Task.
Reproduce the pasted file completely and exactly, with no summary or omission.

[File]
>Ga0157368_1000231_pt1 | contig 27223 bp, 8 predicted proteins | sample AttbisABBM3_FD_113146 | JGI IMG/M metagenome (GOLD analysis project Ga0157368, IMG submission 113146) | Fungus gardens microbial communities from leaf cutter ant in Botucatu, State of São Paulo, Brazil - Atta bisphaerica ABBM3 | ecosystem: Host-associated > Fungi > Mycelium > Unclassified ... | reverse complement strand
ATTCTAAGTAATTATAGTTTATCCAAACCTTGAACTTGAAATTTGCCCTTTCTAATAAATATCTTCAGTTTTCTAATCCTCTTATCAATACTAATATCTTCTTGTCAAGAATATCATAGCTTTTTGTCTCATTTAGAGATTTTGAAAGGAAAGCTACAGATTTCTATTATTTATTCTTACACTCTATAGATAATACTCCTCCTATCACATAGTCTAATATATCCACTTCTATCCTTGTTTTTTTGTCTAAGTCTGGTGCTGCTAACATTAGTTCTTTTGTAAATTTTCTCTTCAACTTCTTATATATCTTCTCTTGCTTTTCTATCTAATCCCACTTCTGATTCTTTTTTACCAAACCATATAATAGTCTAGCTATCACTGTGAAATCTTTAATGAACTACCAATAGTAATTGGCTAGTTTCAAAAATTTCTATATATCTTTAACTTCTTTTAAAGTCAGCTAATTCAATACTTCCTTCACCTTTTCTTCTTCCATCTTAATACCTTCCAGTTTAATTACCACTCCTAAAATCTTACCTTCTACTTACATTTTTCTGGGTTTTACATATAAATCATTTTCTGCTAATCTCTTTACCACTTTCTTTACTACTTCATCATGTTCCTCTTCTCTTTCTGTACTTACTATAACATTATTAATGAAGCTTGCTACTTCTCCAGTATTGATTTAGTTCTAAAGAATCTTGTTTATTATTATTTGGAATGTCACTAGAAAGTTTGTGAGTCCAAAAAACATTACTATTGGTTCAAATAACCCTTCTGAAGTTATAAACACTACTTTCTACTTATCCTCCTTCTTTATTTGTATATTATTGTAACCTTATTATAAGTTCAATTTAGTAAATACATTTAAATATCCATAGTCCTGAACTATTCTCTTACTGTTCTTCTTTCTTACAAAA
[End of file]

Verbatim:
>Ga0157368_1000231_pt1 | contig 27223 bp, 8 predicted proteins | sample AttbisABBM3_FD_113146 | JGI IMG/M metagenome (GOLD analysis project Ga0157368, IMG submission 113146) | Fungus gardens microbial communities from leaf cutter ant in Botucatu, State of São Paulo, Brazil - Atta bisphaerica ABBM3 | ecosystem: Host-associated > Fungi > Mycelium > Unclassified ... | reverse complement strand
ATTCTAAGTAATTATAGTTTATCCAAACCTTGAACTTGAAATTTGCCCTTTCTAATAAATATCTTCAGTTTTCTAATCCTCTTATCAATACTAATATCTTCTTGTCAAGAATATCATAGCTTTTTGTCTCATTTAGAGATTTTGAAAGGAAAGCTACAGATTTCTATTATTTATTCTTACACTCTATAGATAATACTCCTCCTATCACATAGTCTAATATATCCACTTCTATCCTTGTTTTTTTGTCTAAGTCTGGTGCTGCTAACATTAGTTCTTTTGTAAATTTTCTCTTCAACTTCTTATATATCTTCTCTTGCTTTTCTATCTAATCCCACTTCTGATTCTTTTTTACCAAACCATATAATAGTCTAGCTATCACTGTGAAATCTTTAATGAACTACCAATAGTAATTGGCTAGTTTCAAAAATTTCTATATATCTTTAACTTCTTTTAAAGTCAGCTAATTCAATACTTCCTTCACCTTTTCTTCTTCCATCTTAATACCTTCCAGTTTAATTACCACTCCTAAAATCTTACCTTCTACTTACATTTTTCTGGGTTTTACATATAAATCATTTTCTGCTAATCTCTTTACCACTTTCTTTACTACTTCATCATGTTCCTCTTCTCTTTCTGTACTTACTATAACATTATTAATGAAGCTTGCTACTTCTCCAGTATTGATTTAGTTCTAAAGAATCTTGTTTATTATTATTTGGAATGTCACTAGAAAGTTTGTGAGTCCAAAAAACATTACTATTGGTTCAAATAACCCTTCTGAAGTTATAAACACTACTTTCTACTTATCCTCCTTCTTTATTTGTATATTATTGTAACCTTATTATAAGTTCAATTTAGTAAATACATTTAAATATCCATAGTCCTGAACTATTCTCTTACTGTTCTTCTTTCTTACAAAA